“Now may the Lord direct your hearts into the love of God and into the patience of Christ.” (II Thessalonians 3:18) Are you a Christian? Do you read these words and sigh and think “YES”? May I be so bold as to ask if you really want this? It costs us something to love others. I’ve lost respect of folks because I’ve said we ought to approach a homosexual on the basis of love and compassion and concern for them as a fellow human being and concern for their soul. (We all bear the image of God and that should be respected.) People have rolled their eyes at me for saying such a thing. I think this was a very small price to pay myself. There are many other ways that it can cost us as well.
Two things have happened this week that have made me think about this verse. One is Katie Couric’s interview with Andre Aggasi. I’ve seen a clip; the interview will air on November 8, on 60 Minutes. In the clip, Mr. Aggasi was asked about Martina Navratilova’s reaction to his use of speed back in 1997. She had some pretty harsh criticism of him. In response, he said he didn’t think there should be no rules to be followed, but he asked for some compassion. He believes if he had some help at the time he might have behaved differently. How do we react when someone mishandles things? He was depressed when he did this. It’s been recognized that some drug users are self-medicating. Can you have compassion for someone who is hurting and is trying to fix the problem the wrong way? If you can’t be gentle with them, then you can’t help them. If you are a Christian and you have no compassion for a person’s pain, then how can you present the gospel to them? Yes, our sin causes our pain a lot of times, and Jesus died for the sins of His children. He had compassion.
The other thing is Major Nidal Malik Hassan. I’m sure you know he’s the fellow who shot all those people at Fort Hood. That was cold-blooded murder and he seems to have been motivated by his religion to do this. Whatever his motivation – if you are a Christian I’m sure you have prayed for the victims and their friends and families. Have you also prayed for Major Hassan’s soul? Have you prayed for his family? Are you shocked that I ask this? Do you believe that God can open the eyes of his heart? If not, how big is your God? If you don’t want God to do that, what kind of God do you worship? I heard on the news that someone had something to say on a website about Major Hassan rotting in Hell for what he did and they seemed glad about it. Doesn’t that attitude grieve you? If we who have experienced the graciousness and mercy of God don’t demonstrate it toward unbelievers, how will they ever believe that God is gracious and merciful? I Peter 2:3 says, “Therefore, laying aside all malice, all deceit, hypocrisy, envy and all evil speaking, as newborn babes, desire the pure milk of the word, that you may grow thereby, if indeed you have tasted that the Lord is gracious.” “If indeed we have tasted”! Paul says. If we have, we are impressed by it! God’s mercy is amazing! And notice he mentions “malice” and “evil speaking.” We need to be careful what we say about others. By our words we’ll be justified and by our words we’ll be condemned. (Matthew 12:37) We also need to remember that Jesus said, “All that the Father gives Me will come to me, and the one who comes to me I will by no means cast out.” (John 6:37) We don’t know who God may call and we sure don’t want to be a stumbling block by our attitude, right?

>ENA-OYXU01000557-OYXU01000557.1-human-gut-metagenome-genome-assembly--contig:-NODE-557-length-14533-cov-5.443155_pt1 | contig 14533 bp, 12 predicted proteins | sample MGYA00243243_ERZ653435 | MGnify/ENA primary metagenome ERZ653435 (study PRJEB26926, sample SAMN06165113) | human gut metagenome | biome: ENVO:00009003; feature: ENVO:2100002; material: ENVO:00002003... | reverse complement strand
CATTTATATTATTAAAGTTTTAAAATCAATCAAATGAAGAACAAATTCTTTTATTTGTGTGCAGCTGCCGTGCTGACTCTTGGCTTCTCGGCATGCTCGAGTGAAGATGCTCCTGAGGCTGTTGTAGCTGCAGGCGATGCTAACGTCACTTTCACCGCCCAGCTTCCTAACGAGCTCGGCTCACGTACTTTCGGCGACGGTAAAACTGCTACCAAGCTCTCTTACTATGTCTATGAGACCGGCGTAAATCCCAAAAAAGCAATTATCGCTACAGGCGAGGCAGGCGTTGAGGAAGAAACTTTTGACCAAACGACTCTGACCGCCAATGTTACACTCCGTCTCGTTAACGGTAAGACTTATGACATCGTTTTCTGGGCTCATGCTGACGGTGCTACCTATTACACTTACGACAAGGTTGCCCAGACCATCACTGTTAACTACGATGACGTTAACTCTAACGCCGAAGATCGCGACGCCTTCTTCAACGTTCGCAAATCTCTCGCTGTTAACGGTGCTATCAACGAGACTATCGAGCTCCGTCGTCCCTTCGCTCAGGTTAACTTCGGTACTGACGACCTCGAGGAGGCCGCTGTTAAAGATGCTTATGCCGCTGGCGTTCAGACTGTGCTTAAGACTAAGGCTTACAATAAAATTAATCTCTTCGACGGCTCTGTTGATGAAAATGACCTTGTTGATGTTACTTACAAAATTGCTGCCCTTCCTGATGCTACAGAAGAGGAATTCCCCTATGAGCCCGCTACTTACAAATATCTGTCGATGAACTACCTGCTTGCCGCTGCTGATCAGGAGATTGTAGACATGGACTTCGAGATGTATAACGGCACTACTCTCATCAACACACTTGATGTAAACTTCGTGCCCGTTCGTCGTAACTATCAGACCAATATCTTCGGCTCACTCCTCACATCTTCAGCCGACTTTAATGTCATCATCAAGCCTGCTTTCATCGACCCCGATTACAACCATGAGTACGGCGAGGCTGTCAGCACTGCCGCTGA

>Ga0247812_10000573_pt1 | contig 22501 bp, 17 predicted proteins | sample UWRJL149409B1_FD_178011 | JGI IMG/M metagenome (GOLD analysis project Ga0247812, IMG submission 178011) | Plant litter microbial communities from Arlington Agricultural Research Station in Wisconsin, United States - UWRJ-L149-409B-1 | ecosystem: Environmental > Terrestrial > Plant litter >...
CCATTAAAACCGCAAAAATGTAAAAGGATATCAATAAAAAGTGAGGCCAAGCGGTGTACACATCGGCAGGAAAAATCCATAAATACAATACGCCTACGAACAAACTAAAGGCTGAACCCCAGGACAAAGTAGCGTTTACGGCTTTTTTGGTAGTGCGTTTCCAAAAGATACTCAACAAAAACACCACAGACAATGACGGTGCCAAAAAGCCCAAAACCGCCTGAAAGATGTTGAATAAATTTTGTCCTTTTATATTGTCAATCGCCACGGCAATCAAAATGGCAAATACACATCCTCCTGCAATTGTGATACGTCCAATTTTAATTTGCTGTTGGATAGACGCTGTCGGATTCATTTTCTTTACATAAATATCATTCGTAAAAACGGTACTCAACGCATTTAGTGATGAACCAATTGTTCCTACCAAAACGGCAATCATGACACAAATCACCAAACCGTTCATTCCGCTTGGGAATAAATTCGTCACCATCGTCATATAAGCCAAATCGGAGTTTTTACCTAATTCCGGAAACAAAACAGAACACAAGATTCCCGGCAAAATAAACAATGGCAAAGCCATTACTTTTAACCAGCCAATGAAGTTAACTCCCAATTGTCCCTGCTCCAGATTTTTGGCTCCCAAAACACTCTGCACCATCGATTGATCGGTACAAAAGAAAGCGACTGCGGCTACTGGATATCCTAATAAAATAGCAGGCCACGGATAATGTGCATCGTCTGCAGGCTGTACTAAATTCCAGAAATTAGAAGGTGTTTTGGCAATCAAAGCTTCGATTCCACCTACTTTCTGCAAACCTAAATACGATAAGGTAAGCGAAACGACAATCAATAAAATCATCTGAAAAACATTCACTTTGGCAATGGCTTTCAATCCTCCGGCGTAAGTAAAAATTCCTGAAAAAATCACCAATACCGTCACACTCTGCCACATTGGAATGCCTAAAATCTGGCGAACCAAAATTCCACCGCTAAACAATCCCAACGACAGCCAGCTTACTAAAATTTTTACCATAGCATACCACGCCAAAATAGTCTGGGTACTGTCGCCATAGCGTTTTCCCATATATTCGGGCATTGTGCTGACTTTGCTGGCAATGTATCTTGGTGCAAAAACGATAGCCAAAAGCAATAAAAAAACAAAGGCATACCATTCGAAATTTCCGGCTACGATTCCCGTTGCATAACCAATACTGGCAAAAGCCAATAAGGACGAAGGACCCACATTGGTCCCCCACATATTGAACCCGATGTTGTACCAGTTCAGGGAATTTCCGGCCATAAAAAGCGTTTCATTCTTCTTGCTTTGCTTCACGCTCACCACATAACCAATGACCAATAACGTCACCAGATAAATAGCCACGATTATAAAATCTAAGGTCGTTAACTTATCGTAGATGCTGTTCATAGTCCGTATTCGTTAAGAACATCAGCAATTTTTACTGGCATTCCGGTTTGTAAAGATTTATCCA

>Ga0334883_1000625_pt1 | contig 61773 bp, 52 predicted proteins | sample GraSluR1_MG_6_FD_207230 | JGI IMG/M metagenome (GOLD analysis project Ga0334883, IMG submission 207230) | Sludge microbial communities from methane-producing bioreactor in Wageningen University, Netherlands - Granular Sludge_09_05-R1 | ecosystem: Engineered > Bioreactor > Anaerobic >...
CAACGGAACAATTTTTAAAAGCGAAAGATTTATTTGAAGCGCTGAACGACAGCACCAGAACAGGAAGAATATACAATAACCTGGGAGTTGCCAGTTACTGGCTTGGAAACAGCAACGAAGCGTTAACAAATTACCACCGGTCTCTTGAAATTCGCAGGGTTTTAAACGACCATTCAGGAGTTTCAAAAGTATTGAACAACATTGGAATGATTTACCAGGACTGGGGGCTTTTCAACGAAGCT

What about the Apostle Paul? When he was rounding up Christians and persecuting them, (motivated by HIS religion!) I wonder who was praying for him? Surely someone did. And then later, after he became a believer, he wrote to the Christians in Thessalonica about the “love of God and…the patience of Christ.” I’ve always heard that the mark of a Christian is love. John had a lot to say about love in I John. And Jesus said we would know a Christian by their fruits. (Matthew 7:20) I looked that up once in a Greek dictionary and that word, “fruits,” is the same word that is used in Galatians 6 when Paul spoke of the fruit of the Holy Spirit. The first one he listed is love. We really need to search our hearts and make sure we aren’t looking down our noses at people who are lost. And at other Christians who struggle. We have no personal moral high ground. Isaiah says our righteousness is like filthy rags. (Isaiah 64:6) That means every one of us. If you have been saved from the penalty of your sin, it was the blood of Christ that saved you. You sin, my sin, put Him on the cross. We are that bad. And He is that compassionate and loving. To react in love is not our natural way, but it’s a work of God in our hearts. (Romans 7: 18-25) May God truly direct our “hearts into the love of God and into the patience of Christ.”
November 11, 2009, Addendum: Yesterday afternoon I had a conversation with a friend that caused me to wonder where I had heard that the mark of a Christian is love. I asked a couple of other friends who thought it was part of the vernacular, and didn’t know where in particular I might have picked this up. I asked my husband and he said Francis Schaeffer wrote a book about it and that is where I would have heard it originally. (I’m sure I’ve heard it many times.) The name of Dr. Schaeffer’s book is “The Mark of the Christian.” Anyway, the above is my view of how Christians are to love all men. Francis Schaeffer wrote about that, but mostly he wrote about how Christians are to love each other, and especially when they have differences. I found the book online at The Evangelical Christian Library. It takes about an hour to thoughtfully read it in its entirety. If you are interested, here is the link: http://www.ccel.us/schaeffer.html